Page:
Study Finds City Birds Sing In Higher Key
December 14, 2011 by UPI - United Press International, Inc.
ABERYSTWYTH, Wales, Dec. 13 (UPI) — City birds sing their songs at a higher pitch than their country cousins to reduce the affect of echoes from surrounding buildings, a British study determined.
Researchers from Aberystwyth University said they found higher-pitched songs travel further in built-up areas because their echoes fade more quickly, and following notes are clearer and easier to pick out.
“Our cities are packed with reflective surfaces, open spaces and narrow channels, which you just don’t get in woodland,” researcher Emily Mockford told The Daily Telegraph.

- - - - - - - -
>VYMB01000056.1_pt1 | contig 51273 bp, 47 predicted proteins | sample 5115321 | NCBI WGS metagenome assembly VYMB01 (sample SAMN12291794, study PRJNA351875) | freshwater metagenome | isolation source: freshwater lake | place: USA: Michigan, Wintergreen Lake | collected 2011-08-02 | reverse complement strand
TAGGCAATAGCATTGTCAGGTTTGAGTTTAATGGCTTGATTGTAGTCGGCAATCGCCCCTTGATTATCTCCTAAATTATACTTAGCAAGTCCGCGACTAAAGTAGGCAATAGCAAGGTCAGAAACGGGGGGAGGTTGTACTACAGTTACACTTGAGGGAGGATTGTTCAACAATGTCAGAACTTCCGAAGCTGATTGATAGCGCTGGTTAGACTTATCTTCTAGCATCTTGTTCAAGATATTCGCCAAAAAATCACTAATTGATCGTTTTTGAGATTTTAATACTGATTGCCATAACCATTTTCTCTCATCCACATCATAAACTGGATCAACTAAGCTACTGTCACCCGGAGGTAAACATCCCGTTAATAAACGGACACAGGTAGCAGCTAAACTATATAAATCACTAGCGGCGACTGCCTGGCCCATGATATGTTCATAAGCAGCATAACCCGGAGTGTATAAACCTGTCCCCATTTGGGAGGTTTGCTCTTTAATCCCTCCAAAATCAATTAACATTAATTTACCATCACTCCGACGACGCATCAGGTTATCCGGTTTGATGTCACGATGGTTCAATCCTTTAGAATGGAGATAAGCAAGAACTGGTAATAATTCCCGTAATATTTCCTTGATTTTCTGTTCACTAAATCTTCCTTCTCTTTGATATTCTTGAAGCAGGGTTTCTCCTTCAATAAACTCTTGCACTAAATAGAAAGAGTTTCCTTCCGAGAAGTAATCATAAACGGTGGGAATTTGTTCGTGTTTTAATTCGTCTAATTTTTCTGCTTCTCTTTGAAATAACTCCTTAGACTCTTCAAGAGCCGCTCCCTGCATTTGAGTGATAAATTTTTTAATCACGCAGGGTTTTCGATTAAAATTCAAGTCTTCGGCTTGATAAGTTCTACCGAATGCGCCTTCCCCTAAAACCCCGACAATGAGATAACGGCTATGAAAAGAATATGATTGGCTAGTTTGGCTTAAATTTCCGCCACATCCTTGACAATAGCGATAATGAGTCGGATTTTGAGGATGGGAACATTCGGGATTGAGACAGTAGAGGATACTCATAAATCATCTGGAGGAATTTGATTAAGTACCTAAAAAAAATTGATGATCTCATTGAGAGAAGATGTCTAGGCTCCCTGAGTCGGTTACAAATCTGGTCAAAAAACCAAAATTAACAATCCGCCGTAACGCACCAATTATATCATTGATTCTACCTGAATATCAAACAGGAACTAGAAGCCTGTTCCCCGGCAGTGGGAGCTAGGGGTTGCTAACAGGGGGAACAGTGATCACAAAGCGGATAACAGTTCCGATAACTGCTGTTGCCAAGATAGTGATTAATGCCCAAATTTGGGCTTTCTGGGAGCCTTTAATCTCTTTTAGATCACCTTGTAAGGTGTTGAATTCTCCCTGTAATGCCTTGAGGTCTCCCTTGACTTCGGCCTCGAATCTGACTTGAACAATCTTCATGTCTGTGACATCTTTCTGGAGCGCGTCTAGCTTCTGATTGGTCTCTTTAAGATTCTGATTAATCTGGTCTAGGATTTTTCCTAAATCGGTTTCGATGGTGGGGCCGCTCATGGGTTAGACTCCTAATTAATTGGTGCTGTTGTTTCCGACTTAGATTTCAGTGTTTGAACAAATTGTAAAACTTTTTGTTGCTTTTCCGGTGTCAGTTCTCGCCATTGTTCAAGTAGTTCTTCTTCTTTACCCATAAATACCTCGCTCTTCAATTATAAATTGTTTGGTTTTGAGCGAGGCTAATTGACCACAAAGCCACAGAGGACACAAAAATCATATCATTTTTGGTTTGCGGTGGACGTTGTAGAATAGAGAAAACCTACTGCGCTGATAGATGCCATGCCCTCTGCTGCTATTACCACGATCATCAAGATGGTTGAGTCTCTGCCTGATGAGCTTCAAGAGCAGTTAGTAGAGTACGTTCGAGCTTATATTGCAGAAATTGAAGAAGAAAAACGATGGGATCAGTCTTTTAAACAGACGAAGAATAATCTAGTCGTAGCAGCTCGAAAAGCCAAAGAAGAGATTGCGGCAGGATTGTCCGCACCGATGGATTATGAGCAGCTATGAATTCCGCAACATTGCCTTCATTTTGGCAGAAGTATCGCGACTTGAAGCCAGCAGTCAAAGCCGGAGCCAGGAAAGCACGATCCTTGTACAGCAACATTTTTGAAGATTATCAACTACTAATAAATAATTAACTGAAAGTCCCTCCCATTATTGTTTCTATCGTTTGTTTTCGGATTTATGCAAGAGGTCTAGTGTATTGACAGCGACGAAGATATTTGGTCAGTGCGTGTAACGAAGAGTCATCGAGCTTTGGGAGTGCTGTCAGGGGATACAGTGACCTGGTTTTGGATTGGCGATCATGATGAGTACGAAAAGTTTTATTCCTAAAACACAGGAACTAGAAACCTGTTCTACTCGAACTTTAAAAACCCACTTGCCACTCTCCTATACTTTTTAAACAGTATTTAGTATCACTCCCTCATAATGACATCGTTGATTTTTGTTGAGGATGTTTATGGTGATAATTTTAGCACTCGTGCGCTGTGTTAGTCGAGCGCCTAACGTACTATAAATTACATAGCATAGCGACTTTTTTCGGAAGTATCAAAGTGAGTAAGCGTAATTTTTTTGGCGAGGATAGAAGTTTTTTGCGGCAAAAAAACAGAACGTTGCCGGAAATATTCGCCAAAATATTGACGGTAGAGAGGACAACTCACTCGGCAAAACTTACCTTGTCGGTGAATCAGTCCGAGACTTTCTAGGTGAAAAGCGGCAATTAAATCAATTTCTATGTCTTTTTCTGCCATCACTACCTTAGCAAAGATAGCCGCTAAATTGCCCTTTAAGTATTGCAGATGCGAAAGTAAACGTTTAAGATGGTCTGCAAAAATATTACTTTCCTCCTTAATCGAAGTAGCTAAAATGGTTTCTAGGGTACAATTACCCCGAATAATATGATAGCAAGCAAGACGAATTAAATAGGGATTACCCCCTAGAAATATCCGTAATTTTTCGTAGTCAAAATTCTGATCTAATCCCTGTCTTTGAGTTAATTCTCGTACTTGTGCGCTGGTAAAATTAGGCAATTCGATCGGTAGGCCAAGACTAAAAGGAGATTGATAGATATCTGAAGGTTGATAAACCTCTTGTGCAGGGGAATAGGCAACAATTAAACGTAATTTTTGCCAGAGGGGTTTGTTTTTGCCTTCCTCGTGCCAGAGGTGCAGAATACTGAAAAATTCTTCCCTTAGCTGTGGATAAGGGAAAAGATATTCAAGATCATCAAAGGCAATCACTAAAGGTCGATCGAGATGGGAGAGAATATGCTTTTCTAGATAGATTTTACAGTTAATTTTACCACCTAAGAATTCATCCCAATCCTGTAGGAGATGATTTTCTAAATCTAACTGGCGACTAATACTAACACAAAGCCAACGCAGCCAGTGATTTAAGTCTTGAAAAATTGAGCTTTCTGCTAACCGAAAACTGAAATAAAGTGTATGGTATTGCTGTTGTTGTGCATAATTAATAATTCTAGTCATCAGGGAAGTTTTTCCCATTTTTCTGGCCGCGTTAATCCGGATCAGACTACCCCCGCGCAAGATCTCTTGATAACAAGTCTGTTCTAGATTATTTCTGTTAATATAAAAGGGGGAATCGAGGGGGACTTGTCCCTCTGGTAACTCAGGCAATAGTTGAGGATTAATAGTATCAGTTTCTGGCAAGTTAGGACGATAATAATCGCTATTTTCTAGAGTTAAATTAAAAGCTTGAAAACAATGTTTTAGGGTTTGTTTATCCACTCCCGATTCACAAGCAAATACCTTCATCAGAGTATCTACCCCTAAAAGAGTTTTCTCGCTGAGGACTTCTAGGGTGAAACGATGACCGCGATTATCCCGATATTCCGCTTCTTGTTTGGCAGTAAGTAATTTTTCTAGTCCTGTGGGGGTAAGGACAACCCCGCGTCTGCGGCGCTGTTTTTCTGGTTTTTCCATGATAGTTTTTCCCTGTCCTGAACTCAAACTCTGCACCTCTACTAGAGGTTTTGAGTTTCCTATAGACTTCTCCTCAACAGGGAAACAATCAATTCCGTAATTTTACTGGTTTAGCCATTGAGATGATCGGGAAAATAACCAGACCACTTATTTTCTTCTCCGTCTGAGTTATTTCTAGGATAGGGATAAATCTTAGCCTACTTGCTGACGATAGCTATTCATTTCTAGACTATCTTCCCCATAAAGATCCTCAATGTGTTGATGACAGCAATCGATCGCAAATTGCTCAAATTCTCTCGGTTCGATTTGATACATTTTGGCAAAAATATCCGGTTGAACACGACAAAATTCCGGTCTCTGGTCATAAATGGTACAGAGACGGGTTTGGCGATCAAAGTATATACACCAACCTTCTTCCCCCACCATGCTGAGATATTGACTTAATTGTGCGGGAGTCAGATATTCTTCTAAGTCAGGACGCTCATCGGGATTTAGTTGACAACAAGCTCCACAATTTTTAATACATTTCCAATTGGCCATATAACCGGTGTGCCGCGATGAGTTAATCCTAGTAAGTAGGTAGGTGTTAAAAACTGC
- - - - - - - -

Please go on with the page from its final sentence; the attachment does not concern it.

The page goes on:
“Because sounds bounce and travel in different ways, birds have to use songs that can cope with this.”
It had previously been suggested birds raised their pitch in urban areas to distinguish their song from the low-pitch drone of traffic and machinery.
Birds may also use song to determine their distance from one another, experts said.
“In woodland where trees and leaves obscure the view, many species of songbird can tell how far away a rival is by how degraded its song is,” researcher Rupert Marshal said.
“In cities there are fewer visual obstacles and song doesn’t degrade as quickly, so city birds may just concentrate on being heard.”